Activists cheer as India tigers make a roaring comeback
CALL OF THE WILD: Consistent efforts since the 1970s are paying off, say activists. (Photo: Amith Bangre)
Population of big cats in forests and reserves has doubled in 12 years
CONSERVATION experts in India have praised the country’s efforts in protecting tigers as figures show a rise in the population of big cats across reserves and forests.
The number of tigers in the wild has more than doubled in 12 years, rising from 1,411 in 2006 to 2,967 in 2018.
More than 100 per cent growth in the population was recorded across all country, from the Shivalik Gangetic rage in northern India to Kerala in the south.
And as the National Tiger Conservation Authority (NTCA) has begun training officials and volunteers for the enumeration of tigers across the country due for 2022, there is optimism that the population will increase.
India is home to famous reserves such as the Sunderbans in the east, Corbett in the north, Bandipur in the south and Ranthambore in the west.
Meera Bharadwaj, founder and chief editor of the pro-environment website greenminute.in, told Eastern Eye, that consistent conservation efforts since the 1970s, which included setting up more reserve forests, are paying off.
India is “by far the best country in the world in protecting tigers” because of the enforcement of stringent environmental laws, she said. Poaching and harming wildlife are punishable offences.
Madhya Pradesh in central India and the southern state of Karnataka reported a tiger population growth of slightly less than 100 per cent while smaller states saw the big cat numbers go up by more than threefold in the past 12 years.
According to official data, the number of tigers in reserve forests in Madhya Pradesh rose from 300 in 2006 to 524 in 2018, while in Karnataka, the figure jumped from 290 to 524 in the same period.
Maharashtra had 103 tigers in 2006 and 312 in 2018, while in Kerala, the number shot up from just 46 to 190.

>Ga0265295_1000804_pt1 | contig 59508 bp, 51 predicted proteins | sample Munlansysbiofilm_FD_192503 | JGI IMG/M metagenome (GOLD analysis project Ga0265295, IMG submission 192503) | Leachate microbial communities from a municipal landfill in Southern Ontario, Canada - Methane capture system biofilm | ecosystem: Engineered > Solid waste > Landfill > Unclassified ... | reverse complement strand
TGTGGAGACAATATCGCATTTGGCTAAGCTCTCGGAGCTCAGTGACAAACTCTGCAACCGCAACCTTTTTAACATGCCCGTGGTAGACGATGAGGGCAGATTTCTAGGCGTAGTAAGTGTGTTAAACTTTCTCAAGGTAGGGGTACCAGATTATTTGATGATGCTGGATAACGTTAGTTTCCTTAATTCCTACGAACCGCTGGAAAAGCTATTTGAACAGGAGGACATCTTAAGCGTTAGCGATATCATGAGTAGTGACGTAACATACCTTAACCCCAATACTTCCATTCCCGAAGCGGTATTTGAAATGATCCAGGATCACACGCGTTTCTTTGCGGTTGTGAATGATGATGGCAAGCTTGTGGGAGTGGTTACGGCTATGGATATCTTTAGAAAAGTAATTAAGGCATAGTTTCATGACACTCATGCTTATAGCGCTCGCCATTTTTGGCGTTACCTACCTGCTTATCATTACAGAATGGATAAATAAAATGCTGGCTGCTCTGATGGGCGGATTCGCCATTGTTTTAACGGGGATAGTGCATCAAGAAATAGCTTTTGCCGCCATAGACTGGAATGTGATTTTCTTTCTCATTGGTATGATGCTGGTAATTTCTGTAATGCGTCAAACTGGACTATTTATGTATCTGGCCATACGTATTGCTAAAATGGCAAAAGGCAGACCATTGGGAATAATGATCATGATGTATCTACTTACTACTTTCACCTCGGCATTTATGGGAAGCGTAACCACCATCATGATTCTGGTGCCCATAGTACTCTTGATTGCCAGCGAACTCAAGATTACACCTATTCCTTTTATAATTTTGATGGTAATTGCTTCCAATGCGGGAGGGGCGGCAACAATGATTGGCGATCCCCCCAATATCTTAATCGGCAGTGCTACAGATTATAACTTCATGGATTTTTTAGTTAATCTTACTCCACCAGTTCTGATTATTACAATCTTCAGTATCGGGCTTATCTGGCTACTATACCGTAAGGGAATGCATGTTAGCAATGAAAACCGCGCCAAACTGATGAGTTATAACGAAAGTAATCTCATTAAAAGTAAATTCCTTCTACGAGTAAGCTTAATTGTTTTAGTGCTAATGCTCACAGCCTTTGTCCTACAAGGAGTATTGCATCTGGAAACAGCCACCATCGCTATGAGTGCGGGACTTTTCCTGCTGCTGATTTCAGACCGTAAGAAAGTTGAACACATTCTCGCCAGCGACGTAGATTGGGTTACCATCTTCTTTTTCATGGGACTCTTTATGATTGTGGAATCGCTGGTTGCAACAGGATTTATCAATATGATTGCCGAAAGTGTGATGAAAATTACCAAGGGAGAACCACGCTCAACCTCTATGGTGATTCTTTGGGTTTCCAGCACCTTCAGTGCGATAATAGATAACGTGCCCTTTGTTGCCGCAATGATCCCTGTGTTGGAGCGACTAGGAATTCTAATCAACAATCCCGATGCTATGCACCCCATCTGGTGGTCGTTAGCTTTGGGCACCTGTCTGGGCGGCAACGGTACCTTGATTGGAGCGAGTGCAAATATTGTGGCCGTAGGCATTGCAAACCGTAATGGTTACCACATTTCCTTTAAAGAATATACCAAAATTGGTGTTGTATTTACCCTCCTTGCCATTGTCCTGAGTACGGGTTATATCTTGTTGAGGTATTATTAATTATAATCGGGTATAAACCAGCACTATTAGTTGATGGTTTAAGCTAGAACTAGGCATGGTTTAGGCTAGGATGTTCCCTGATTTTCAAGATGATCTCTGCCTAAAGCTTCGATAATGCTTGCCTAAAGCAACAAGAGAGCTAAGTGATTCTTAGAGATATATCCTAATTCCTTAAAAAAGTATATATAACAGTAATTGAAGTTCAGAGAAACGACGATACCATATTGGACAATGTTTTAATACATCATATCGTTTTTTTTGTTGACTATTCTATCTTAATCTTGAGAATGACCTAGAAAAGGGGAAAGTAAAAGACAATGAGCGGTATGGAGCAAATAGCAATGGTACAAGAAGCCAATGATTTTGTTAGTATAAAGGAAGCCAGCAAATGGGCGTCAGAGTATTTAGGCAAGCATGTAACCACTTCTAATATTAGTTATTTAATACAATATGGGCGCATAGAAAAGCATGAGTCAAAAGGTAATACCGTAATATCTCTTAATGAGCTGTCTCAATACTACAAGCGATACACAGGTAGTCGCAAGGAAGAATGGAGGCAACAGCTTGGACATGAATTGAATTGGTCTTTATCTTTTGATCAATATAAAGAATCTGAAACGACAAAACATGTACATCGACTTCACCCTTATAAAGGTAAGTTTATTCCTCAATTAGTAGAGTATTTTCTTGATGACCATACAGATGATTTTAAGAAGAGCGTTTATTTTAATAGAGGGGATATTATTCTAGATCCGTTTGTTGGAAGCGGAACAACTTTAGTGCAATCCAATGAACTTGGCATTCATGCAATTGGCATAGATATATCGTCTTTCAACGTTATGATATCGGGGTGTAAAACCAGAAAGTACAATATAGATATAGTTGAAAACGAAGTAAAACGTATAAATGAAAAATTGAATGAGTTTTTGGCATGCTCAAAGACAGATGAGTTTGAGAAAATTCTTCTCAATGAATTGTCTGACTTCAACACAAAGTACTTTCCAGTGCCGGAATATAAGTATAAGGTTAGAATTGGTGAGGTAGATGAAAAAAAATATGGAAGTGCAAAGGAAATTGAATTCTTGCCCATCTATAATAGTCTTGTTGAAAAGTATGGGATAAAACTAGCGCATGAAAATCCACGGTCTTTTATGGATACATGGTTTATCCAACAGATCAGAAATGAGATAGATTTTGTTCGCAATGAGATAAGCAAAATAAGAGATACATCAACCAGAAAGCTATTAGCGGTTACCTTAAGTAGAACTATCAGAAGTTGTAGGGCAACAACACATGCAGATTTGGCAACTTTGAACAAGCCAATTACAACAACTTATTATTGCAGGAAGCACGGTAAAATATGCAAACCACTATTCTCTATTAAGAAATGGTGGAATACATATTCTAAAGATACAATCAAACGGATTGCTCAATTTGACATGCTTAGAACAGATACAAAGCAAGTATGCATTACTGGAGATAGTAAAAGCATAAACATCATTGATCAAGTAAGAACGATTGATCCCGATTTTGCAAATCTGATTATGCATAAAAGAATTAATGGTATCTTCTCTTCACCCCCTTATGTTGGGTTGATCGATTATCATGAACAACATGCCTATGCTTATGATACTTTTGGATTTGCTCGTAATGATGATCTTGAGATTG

Conservationists have credited the government for the growth of the tiger population. Several forest ranges have been converted into tiger reserves over the years, Bharadwaj said, citing the setting up of Biligiri and Kali tiger reserves in Karnataka in the past decade.
Five new tiger reserves have been notified since 2014 in the country, taking the total to 50 now. The total area is spread over 72,749 square kilometres in 18 states, accounting for 2.21 per cent of the country’s geographical area. This includes 40145.30sq km of core tiger habitat and a buffer of 32603.72sq km.
G Veeresh, honorary wildlife warden of Chikkamagaluru in Karnataka, said the increase in the number of tigers is evident from the “spillover” of the animals from their reserves across the country.
One reason for the growth of the tiger population is the action forest officials are taking against the poaching of not only tigers, but also herbivores. As poaching of deer, gaurs, and other animals have been largely checked, the prey base for tigers has improved, resulting in a rise in their numbers, Veereh said.
“As the prey base has improved over the years, the territorial area of the tiger has shrunk. This is because the animal is content with a smaller area as food is abundant.”
A rise in territorial fights among tigers and their spillover into areas outside reserve forests indicate an increase in their density, Veeresh told Eastern Eye.
According to him, awareness about wildlife conservation has also helped India’s efforts in protecting wildlife. Data from the National Tiger Conservation Authority shows the poaching of tigers has reduced in recent years.
While 23 tigers were killed by poachers in 2012, the number was 14 in 2019, when the most recent data is available. But the decline was not steady as there were years when the number saw a spurt.
The Indian government provided `17 billion (£169 million) between 2014 and 2020 to conserve tigers, but an official, who did not wish to be named, admitted the conservation efforts would have yielded better results had there not been corruption at the ground level.
Ahead of the upcoming tiger census in 2022, Bharadwaj said the methodology adopted for enumerating tigers is reliable.
Tiger census is held in two phases. In the first phase, forest officials collect raw data based on pugmarks, scat and leftover prey and in the second, data from camera traps is analysed to identify tigers.
As the stripes of each tiger are unique, there are no chances of a tiger being counted twice, Bharadwaj said.
However, Ullas Karanth, emeritus director of the Centre for Wildlife Studies, is not convinced by the tiger census numbers. He said incorrect identification, confusion over camera trap locations and times are “commonplace” in the raw survey data and none of this information is made public.
“Do not get carried away by the tiger numbers derived using poor methodologies,” the conservation zoologist told Eastern Eye.